Religion has been and is one of the most powerful and predominant forces which govern the way in which people live their lives. It is the core foundation on which communities shape themselves and transform. Cultural identity of a community is formed through the acceptance of a certain way of life, bought out by the predominant religion of that community. It is a strange unseen force that becomes the conscious and subconscious anchor which regulates the ephemeral nature of societies and the cultures within them. Architecture is the ultimate means of expression which crystallises the core facets of a community. Being so, the architecture of a community is shaped and influenced by the prevailing religion of the given region.  However varied religious beliefs may be the pursuit of repelling one’s self from all evil, both thought and deeds are the unifying goal. This is why even in today’s modern, liberal societies prominence is still given to the values and beliefs of our forefathers, which have shaped the societies we know of today.

The industrial revolution initiated a paradigm shift in architecture through the modernist intervention. This marked a universal change in the way built form was articulated, and the influence travelled far into each culture, influencing even the most static of traditional religious buildings. A change can be seen subtle or otherwise, collectively in many buildings of today to that of the past. This coupled with Urbanization has left little room for religious buildings to take the prominence they once did. Today the majestic Stupas, Hindu temples, Mosques and Churches are over shadowed by the overcrowded building masses.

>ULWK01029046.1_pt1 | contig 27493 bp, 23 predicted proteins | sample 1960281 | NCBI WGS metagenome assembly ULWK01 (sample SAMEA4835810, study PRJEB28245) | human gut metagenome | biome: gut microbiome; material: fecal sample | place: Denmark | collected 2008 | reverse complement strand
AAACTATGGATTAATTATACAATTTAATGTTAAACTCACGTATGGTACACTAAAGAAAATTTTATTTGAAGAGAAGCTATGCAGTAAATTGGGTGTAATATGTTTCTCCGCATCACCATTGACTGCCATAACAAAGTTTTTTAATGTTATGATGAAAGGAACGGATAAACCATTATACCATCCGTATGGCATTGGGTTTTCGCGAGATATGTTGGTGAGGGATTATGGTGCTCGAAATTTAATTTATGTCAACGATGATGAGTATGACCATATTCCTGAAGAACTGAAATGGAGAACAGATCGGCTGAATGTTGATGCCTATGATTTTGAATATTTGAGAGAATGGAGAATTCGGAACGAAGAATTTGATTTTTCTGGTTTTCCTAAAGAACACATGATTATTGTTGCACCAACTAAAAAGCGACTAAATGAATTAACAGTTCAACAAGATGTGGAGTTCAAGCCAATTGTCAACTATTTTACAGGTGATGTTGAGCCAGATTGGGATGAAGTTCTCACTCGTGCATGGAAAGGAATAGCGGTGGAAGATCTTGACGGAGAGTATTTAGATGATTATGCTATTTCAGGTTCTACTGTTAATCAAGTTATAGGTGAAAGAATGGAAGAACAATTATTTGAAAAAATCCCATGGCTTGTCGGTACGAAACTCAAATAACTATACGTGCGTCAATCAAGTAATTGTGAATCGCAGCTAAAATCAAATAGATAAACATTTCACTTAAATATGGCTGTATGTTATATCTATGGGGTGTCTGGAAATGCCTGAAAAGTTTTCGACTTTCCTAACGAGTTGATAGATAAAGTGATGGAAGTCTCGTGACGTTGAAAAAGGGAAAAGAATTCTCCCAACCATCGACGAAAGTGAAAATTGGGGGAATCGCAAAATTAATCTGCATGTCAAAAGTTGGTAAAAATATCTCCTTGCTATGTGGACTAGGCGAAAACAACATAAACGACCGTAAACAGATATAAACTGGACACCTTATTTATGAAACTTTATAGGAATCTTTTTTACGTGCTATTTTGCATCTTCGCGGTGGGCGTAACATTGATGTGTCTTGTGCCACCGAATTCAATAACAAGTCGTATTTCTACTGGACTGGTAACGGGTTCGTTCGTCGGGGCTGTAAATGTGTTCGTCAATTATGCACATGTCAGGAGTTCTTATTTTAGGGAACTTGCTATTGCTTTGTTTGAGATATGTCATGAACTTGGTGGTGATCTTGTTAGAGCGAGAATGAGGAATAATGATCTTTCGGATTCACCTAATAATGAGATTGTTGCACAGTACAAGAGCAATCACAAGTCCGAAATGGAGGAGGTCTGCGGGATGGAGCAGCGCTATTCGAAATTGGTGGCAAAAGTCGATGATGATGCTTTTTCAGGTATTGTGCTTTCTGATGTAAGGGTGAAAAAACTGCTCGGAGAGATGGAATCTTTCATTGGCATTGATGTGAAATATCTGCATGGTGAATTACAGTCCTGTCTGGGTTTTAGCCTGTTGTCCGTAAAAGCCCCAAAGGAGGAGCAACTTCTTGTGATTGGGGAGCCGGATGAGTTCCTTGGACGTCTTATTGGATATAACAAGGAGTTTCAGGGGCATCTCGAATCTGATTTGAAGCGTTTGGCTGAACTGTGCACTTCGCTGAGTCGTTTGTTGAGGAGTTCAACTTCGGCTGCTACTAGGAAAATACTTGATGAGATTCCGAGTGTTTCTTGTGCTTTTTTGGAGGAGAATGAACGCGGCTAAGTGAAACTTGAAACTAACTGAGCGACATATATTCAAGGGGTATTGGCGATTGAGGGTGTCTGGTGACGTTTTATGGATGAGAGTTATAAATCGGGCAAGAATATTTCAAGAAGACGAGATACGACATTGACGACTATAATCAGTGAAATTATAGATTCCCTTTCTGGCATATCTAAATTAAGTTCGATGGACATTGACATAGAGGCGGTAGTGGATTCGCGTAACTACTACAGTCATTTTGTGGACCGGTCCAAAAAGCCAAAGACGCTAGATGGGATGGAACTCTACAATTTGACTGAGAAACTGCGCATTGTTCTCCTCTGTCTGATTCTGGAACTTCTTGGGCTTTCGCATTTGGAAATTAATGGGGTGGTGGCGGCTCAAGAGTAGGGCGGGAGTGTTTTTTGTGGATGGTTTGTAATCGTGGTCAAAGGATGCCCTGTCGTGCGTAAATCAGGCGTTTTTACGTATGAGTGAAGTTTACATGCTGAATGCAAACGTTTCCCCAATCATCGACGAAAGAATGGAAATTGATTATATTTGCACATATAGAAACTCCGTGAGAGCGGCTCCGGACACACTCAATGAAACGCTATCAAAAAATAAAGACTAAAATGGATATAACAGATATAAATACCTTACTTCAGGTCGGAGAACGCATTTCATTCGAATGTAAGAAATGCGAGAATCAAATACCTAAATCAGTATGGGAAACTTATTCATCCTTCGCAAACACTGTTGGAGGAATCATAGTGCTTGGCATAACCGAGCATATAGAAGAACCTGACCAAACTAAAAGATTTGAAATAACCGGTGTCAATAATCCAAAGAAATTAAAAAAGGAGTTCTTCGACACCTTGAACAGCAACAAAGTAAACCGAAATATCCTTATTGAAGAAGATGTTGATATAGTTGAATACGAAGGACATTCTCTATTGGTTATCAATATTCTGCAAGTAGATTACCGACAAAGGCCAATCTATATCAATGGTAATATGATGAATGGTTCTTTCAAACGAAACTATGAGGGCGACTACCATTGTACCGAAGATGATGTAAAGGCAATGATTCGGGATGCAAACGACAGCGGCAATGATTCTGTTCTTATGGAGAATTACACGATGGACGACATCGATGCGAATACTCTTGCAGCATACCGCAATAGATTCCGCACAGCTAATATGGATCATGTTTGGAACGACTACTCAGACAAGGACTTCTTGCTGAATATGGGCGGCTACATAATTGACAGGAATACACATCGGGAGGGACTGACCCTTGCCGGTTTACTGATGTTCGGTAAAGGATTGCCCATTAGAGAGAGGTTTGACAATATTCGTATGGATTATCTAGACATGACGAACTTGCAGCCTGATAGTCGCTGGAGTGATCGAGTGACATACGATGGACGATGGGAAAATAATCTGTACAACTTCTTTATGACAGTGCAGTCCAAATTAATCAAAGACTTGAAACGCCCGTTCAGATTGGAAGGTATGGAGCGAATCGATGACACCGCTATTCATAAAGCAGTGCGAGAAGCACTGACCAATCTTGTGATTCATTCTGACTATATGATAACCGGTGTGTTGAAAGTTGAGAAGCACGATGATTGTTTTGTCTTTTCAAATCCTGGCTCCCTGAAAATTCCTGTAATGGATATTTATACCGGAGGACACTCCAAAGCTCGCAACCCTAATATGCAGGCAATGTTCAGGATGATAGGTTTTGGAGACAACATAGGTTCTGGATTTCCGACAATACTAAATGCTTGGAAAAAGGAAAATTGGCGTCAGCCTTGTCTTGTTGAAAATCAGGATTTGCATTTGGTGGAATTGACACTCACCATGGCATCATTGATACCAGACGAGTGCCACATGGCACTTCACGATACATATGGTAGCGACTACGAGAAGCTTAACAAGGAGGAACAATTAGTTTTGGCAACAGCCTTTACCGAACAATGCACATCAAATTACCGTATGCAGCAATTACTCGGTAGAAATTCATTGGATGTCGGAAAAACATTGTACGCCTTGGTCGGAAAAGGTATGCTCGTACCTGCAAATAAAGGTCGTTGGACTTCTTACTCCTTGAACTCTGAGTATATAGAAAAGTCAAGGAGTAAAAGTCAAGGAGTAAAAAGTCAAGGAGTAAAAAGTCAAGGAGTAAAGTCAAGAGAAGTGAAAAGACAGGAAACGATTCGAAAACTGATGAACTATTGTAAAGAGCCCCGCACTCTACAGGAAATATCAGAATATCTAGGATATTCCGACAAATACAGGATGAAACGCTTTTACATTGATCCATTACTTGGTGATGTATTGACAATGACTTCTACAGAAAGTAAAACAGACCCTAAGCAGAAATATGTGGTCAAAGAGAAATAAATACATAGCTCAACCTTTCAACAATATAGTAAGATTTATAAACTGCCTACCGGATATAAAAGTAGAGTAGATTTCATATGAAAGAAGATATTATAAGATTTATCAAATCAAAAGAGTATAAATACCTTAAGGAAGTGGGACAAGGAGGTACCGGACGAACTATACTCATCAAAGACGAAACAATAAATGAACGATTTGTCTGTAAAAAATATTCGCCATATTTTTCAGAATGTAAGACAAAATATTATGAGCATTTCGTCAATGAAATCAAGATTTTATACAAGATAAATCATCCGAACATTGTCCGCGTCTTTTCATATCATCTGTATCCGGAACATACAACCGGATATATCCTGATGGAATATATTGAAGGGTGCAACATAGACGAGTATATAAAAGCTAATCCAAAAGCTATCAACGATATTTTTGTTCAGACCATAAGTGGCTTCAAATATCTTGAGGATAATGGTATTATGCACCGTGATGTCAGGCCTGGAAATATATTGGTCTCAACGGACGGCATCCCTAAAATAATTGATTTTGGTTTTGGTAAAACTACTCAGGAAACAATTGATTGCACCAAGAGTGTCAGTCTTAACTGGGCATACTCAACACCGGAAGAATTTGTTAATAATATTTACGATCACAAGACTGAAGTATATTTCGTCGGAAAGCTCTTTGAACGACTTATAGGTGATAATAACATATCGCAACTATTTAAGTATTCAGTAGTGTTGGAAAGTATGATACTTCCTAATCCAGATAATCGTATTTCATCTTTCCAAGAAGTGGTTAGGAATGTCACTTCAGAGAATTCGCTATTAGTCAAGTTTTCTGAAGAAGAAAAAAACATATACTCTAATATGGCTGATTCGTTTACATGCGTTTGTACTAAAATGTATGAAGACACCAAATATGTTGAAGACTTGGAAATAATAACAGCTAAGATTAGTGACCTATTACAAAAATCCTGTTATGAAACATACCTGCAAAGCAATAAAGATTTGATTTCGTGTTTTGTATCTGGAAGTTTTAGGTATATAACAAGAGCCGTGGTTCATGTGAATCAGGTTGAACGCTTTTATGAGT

The great creators of some of the most ancient monumental religious buildings were not architects but philosophers and master builders, trained and skilled in realising and capturing the true essence of the power that religion holds. The large volumes, gigantic structures and every incisions made on the carvings which adorns these buildings held meaning and depth that as a whole bought religion to life for the visitor. This was a skill not taught but learned through the embodiment of the religion and the result being an ultimate expression resulting only from that embodiment.

Today this task has fallen upon the modern architect, who faces many a more challenges in realising this powerful intangible force in a pristine built form. The architect must understand the core principles of the religious buildings and be creative within these principles to articulate his philosophy to realise a universal philosophy through his built formation. The architect must understand the ideals, techniques and construction methods of the past in its raw form for a successful realisation of an age old tradition. The architect must understand why it was that cultures and societies grew and revolved around religion. It is only then that a true balance of faith and architecture can be achieved.

Peshali Perera